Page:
But Greece’s seemingly miraculous overnight transformation from profligate to responsible required willful blindness from European authorities. And the reason that dissimulation was even available to Greece in the first place lay in the faulty construction of the euro itself, in which all eurozone sovereign risk was made to be a thing of the past.
In the pre-euro 1990s, markets widely and correctly assessed Greece as a poor credit risk. As a result, Athens was able to borrow only infrequently, and had to pay high rates to do so. Over the years, when Greece had problems paying back its highly priced debt, it defaulted, devalued, borrowed more, and the cycle continued.
Joining the common currency was assumed to eliminate both Greece’s credit risk (that it wouldn’t pay back its creditors) and currency risk (that it would pay them back in a different currency worth far less than the one in which they borrowed). These may have been noble aims, but the economic logic rested on assumptions that were faulty at best. Milton Friedman cited these flaws, among others, when he predicted that the euro would be lucky to survive the decade. As he and others warned at the time and is all too apparent now, adopting the euro didn’t magically transform countries like Greece into paragons of financial probity. Yet European banks took the elimination of sovereign credit risk at face value and lent Greece huge sums at historically low interest rates, comfortable in the knowledge that the European Central Bank (ECB) would provide virtually instant liquidity for newly issued Greek bonds, so that the lenders could start the whole process again shortly thereafter. And not only did the process continue, but it grew over a decade until the amounts involved became unsustainable, and the crisis as we now know it hit.
The flow of cheap funds was supposed to lead to investment and commerce in Greece and other "peripheral" European countries, which would eventually lead to an economic convergence with the eurozone core. When Greece borrowed money by the truckload, it was doing precisely what the eurozone architects and the ECB intended. Greece undeniably spent its windfall poorly — taking few steps to fix systemic problems like tax evasion, corruption, and public sector bloat. But the only reason it had money to spend so poorly was due to the overly optimistic (and at times inherently delusional) assumptions that underlay the common currency system. Polonius had it right: "neither a borrower nor a lender be." In Europe, both parties share the blame for ignoring that advice.
"It’s all Germany’s Fault."
Wrong again. It’s easy to blame German stubbornness in preaching austerity, reform, discipline, and penance for the continued metastasis of the crisis. Many fault Germany for helping to create the crisis in the first place, as the ECB was modeled on the Bundesbank and the euro, in effect on the Deutsche mark. German policymakers accepted the single currency zone’s incomplete construction and many willingly turned a blind eye to its first decade of tinkered budget numbers in the periphery, which helped them capitalize on a captive export market that benefited German firms enormously. Rhetoric from German politicians about the distressed peripherals too often has been ugly, with some calling for the sale of Greek islands and the Acropolis to help them pay their international debts; even German Finance Minister Wolfgang Schaeuble pointedly reminded the Greeks that "membership in the EU is not compulsory." Perhaps most daunting has been Chancellor Angela Merkel’s seeming inability to grasp the direness of the Europe’s predicament — she acknowledges that the eurozone is "in a race with the markets," and then limits how fast Germany will run — frustrating friends and foes alike.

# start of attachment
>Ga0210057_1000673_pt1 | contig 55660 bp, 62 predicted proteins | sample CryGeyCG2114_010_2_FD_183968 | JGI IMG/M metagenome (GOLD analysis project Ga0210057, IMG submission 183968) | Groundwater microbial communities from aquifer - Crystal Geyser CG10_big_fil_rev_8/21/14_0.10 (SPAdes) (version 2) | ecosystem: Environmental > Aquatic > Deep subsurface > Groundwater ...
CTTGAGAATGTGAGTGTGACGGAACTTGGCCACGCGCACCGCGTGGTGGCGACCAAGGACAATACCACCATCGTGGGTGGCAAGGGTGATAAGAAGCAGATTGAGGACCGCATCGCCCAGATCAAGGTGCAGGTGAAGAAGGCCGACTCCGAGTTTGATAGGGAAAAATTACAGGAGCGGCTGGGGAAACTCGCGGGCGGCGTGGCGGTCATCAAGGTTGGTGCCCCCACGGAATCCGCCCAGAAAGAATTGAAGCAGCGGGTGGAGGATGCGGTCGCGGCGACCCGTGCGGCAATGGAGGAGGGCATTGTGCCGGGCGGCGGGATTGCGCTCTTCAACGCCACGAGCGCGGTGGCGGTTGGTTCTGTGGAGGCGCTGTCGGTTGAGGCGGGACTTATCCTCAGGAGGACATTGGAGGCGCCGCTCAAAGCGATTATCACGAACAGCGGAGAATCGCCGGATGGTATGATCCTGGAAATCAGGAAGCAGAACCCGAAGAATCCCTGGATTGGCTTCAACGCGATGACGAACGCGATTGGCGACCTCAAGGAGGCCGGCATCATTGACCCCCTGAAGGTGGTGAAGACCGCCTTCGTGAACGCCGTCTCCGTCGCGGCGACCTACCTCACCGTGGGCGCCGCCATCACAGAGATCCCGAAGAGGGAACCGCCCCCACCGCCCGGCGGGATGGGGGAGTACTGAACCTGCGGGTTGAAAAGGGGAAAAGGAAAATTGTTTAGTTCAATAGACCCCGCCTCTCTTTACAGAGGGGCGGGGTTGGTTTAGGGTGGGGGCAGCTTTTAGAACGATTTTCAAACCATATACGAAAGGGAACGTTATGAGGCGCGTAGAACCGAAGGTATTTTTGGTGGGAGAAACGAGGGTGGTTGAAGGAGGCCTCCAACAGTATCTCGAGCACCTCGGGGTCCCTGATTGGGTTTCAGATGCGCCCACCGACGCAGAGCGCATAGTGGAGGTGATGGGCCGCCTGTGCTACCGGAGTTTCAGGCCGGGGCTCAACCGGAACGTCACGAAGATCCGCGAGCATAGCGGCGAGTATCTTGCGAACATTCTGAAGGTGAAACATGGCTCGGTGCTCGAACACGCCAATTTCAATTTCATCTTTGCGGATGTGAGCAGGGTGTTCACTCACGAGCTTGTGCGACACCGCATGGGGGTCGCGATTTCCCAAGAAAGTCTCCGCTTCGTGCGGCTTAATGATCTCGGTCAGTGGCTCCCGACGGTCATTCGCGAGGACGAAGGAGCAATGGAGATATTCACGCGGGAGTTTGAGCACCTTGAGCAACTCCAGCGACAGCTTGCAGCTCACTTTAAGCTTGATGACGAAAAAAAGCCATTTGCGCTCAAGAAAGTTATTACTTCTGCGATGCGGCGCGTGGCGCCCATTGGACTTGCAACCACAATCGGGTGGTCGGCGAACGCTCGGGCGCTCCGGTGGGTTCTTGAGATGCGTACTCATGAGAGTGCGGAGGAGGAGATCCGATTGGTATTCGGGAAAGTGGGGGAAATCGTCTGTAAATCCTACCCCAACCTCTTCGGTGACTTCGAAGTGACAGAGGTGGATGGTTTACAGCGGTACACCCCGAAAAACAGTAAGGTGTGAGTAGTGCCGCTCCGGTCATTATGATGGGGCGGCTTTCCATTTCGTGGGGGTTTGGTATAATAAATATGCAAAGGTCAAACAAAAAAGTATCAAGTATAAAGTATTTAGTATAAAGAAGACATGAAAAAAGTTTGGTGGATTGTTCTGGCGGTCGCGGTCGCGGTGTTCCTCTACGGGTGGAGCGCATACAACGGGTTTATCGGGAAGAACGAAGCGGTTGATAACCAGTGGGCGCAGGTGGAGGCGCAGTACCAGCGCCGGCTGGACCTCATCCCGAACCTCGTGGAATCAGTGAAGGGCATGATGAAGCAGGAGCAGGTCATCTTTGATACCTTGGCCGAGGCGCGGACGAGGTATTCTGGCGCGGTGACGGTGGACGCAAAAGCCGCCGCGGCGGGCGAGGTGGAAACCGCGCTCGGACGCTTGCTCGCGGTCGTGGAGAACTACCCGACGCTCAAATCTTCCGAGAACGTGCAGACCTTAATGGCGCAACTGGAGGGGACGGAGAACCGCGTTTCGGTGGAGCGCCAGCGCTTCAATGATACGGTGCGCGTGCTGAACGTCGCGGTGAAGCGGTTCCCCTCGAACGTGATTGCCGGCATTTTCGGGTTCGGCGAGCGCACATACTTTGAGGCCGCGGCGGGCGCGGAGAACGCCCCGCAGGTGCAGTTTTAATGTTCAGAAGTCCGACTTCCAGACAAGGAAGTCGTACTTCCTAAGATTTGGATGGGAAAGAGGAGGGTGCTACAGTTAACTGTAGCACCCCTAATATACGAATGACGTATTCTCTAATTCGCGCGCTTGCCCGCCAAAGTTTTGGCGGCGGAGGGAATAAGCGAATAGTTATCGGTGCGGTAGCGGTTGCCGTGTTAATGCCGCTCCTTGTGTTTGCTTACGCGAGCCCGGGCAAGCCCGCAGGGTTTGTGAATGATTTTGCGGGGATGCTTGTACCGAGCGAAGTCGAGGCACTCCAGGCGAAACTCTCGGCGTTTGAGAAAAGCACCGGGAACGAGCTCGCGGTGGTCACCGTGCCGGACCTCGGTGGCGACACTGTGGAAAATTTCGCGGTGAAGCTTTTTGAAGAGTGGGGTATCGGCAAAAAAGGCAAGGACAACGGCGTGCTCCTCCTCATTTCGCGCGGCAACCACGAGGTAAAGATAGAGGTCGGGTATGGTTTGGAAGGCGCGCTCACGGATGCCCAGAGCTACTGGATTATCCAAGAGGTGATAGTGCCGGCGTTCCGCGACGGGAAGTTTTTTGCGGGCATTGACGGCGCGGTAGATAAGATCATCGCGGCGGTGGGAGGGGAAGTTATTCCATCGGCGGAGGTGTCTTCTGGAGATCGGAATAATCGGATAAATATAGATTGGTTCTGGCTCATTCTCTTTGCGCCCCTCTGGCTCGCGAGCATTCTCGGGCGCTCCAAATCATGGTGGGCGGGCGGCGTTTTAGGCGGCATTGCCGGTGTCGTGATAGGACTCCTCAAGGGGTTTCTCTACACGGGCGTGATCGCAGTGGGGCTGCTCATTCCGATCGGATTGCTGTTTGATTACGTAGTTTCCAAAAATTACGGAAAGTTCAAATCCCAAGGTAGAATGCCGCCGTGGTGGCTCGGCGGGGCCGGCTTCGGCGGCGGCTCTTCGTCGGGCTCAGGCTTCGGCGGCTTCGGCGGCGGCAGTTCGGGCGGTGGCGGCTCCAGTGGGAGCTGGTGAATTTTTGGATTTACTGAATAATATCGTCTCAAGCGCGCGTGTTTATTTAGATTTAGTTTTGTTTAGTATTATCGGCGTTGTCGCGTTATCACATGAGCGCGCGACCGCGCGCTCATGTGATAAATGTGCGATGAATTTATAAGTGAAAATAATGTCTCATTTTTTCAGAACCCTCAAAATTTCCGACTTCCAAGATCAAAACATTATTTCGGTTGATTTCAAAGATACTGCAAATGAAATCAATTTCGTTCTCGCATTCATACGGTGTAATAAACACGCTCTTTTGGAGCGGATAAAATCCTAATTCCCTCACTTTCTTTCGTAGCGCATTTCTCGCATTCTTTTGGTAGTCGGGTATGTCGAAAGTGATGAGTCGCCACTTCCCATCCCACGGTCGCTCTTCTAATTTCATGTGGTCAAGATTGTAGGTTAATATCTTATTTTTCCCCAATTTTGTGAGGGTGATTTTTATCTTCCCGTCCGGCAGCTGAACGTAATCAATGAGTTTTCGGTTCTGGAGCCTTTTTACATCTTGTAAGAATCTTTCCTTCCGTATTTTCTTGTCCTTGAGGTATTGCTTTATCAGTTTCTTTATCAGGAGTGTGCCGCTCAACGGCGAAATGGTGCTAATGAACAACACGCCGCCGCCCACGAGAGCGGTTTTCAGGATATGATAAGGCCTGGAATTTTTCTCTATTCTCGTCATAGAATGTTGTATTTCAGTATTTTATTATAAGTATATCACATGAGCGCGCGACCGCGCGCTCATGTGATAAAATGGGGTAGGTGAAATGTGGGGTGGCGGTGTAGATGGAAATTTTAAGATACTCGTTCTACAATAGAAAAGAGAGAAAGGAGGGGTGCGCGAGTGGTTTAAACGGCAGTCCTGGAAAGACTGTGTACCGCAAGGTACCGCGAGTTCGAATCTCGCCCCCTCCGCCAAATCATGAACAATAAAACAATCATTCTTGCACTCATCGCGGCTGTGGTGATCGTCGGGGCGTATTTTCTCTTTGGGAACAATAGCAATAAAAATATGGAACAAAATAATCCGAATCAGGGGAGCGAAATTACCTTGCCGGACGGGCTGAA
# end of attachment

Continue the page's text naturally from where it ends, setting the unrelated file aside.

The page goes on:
The truth is, though, that Germany has made an enormous commitment to the European project, and one that has not wavered. From the creation of the European Coal and Steel Community (the EU’s forerunner) less than a decade after World War II to the present day, Germany has staunchly supported and even driven a series of steps that have had the net effect of subordinating German power to broader pan-European ends. The EU’s godfather Robert Schuman was French, but no country has embraced the spirit of his eponymous declaration more than Germany, and that hasn’t changed.
What’s more, Germany has over the past year undergone an unbelievably rapid shift in its role in Europe. Casting aside reluctance rooted in its fraught 20th-century history to assert control in Europe, Berlin has assumed the mantle of leadership at a time when it is the only European entity seemingly willing or capable of doing so. To its credit, Germany has shown unforeseen flexibility on a wide array of ideas and initiatives that only a short time ago were completely verboten: multiple relaxation and renegotiation of the conditions required for Greece to receive its rescue funds, direct recapitalization of the Spanish banking system, the creation of European bailout mechanisms like the European Financial Stability Facility (EFSF) and the European Stability Mechanism (ESM), consideration of common eurobonds, banking union, fiscal union, and tacit approval of the ECB’s unorthodox market interventions.